Strong dairy markets, coupled with the looming demise of production quotas, are reversing long-running shrinkage in the European Union herd, encouraging higher milk output – which is helping undermine the price rally.
The dairy herd in the EU, the world's top producer of cows' milk, grew by 0.6% last year, US Department of Agriculture staff said, ditching an estimate of stable herd numbers.
And this year, it will expand by 1.3% to 23.5m head, marking the first time in 30 years the herd in the bloc's 28 countries has seen two successive years of growth, countering a trend of contraction which has seen cow numbers halve from a 1968 peak.
"The EU dairy herd's long-term contraction trend appears to have stopped," the USDA staff said in a report, attributing the reversal to "strengthening farmgate prices for milk, and market expectations associated to the EU's discontinuation of its milk quota system.
"Dairy cow numbers are growing as farmers expand operations to generate higher overall milk production."
The EU is in 2013-14 raising milk production quotas by 1%, and will next year ditch them altogether, a factor which is seeing large investment in dairy industries in countries such as Ireland, where the mild and wet climate, encouraging pasture growth, favours cost-effective milk output.
However, stronger dairy prices, until the last three months, have also encouraged production, which the USDA staff forecast rising its forecast for EU milk output this year by 1.5m tonnes to a 20-year high of 141.5m tonnes.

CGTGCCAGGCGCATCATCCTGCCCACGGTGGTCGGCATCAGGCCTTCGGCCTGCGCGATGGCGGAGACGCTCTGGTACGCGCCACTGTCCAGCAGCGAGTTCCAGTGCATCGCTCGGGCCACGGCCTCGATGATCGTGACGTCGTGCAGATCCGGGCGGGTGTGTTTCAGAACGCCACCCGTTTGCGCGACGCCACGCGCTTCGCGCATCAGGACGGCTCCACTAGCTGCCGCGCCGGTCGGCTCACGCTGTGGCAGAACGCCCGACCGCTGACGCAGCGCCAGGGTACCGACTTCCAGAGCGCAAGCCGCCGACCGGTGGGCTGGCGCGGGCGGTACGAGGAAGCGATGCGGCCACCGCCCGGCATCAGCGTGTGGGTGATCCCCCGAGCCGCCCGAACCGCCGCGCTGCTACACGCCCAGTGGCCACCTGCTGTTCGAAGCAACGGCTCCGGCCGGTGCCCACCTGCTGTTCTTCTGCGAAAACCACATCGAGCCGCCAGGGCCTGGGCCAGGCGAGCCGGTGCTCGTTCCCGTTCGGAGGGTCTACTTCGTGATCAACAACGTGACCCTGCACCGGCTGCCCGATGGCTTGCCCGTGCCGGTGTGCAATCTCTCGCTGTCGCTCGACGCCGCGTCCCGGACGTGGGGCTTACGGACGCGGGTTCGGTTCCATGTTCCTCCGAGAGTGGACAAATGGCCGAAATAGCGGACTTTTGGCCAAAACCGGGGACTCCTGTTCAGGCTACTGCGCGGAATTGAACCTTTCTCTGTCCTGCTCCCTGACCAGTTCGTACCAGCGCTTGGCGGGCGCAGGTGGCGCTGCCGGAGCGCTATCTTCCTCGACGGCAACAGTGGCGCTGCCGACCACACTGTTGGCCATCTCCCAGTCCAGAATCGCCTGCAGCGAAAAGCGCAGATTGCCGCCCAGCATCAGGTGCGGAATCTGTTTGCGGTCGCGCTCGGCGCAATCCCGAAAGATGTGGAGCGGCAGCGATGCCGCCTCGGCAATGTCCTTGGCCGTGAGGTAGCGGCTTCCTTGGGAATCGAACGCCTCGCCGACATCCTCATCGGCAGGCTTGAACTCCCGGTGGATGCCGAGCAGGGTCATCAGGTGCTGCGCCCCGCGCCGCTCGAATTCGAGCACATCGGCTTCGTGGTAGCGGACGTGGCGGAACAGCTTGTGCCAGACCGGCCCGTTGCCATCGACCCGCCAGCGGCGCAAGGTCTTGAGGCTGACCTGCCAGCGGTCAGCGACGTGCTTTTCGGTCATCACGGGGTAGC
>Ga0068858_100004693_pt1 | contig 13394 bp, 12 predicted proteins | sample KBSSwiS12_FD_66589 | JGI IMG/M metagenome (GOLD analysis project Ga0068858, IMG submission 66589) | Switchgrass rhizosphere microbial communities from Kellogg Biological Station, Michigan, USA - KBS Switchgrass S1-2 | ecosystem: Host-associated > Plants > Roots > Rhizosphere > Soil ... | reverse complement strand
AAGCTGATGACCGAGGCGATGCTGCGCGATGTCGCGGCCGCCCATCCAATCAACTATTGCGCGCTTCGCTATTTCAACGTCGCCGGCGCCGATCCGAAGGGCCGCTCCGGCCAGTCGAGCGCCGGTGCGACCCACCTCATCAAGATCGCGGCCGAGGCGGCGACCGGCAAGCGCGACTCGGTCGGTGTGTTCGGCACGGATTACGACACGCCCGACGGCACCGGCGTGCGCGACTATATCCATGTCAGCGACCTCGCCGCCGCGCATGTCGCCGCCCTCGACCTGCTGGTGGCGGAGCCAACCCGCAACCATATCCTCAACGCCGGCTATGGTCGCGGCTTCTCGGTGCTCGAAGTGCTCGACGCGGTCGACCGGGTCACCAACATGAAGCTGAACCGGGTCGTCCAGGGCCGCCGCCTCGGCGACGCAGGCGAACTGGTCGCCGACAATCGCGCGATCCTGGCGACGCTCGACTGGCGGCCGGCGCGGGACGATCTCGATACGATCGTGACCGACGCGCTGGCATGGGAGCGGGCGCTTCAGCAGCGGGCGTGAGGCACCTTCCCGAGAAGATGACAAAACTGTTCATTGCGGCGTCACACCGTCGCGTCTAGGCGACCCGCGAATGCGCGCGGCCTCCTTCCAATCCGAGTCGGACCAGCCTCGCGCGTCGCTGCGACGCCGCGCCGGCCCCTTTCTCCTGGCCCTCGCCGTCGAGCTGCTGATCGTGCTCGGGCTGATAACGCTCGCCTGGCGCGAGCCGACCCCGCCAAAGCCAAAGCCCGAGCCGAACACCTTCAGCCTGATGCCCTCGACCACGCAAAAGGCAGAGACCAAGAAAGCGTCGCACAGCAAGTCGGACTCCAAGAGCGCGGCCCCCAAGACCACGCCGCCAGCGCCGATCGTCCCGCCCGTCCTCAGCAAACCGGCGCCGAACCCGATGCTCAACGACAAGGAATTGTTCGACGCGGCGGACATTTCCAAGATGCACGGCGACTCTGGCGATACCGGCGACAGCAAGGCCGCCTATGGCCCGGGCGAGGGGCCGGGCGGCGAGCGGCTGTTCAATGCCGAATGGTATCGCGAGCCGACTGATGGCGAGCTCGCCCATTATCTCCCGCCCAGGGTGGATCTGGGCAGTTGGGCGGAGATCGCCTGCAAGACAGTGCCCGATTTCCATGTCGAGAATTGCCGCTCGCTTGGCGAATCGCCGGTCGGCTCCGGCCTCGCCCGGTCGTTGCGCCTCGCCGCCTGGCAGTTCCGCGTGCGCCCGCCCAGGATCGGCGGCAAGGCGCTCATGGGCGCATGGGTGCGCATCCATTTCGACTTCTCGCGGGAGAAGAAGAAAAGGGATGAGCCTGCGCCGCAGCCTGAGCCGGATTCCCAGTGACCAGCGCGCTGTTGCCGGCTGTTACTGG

"More favourable weather conditions, improved feed availability, along with continued efforts to enhance genetic stock in national herds are expected to generate higher per-cow milk yield averages in 2014."
The extra production will be snapped up in part by stronger EU consumption of dairy products, encouraged by the bloc's economic recovery.
"Growing supplies and improving economic situations in some member states are expected to stimulate cheese consumption further leading to an increase in overall consumption relative to 2013," the report said.
However, much is of the product is finding its way onto export markets too, adding to the supply response viewed as behind a drop of more than 20% in values at GlobalDairyTrade, the benchmark auction, since February.
The briefing highlighted that EU output of skim milk powder "will increase significantly", underpinned by the extra milk supplies and increased drying capacity in Germany, with exports seen rising 16.4% to 475,000 tonnes.
"In the first two months of 2014, EU exports of [skim milk powder] were 50% higher than in the same period of 2013," driven by a seven-fold rise to 13,162 tonnes in Chinese purchases.
Skim milk powder led the price decline at the latest GlobalDairyTrade event, on Tuesday, after which one broker, Dave Kurzawski at INTL FCStone, highlighted to Agrimoney.com that Europe, as well as Australia and New Zealand, was "flush with milk".
Exports of butter too have proved strong, rising by 16% in the first two months of the year, helped by a drop in regional prices which has made EU product "competitive on the world market".
However, the increase was largely down to imports by Russia, which soared by nearly 50%, but which remain a question market for the future, given deteriorating political relations between the West and Moscow, and the weakened rouble.
"Russia keeps implementing import bans for certain EU member states or individual processing plants," the report said.